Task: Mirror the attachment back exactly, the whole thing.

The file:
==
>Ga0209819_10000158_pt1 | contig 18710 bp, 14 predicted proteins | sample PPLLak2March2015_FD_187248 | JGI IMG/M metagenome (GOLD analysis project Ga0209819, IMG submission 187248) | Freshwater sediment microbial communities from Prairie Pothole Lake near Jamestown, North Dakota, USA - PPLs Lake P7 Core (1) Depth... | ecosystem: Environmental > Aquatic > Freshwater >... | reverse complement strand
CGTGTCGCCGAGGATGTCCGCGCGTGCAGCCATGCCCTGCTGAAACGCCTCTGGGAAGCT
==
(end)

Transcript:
>Ga0209819_10000158_pt1 | contig 18710 bp, 14 predicted proteins | sample PPLLak2March2015_FD_187248 | JGI IMG/M metagenome (GOLD analysis project Ga0209819, IMG submission 187248) | Freshwater sediment microbial communities from Prairie Pothole Lake near Jamestown, North Dakota, USA - PPLs Lake P7 Core (1) Depth... | ecosystem: Environmental > Aquatic > Freshwater >... | reverse complement strand
CGTGTCGCCGAGGATGTCCGCGCGTGCAGCCATGCCCTGCTGAAACGCCTCTGGGAAGCT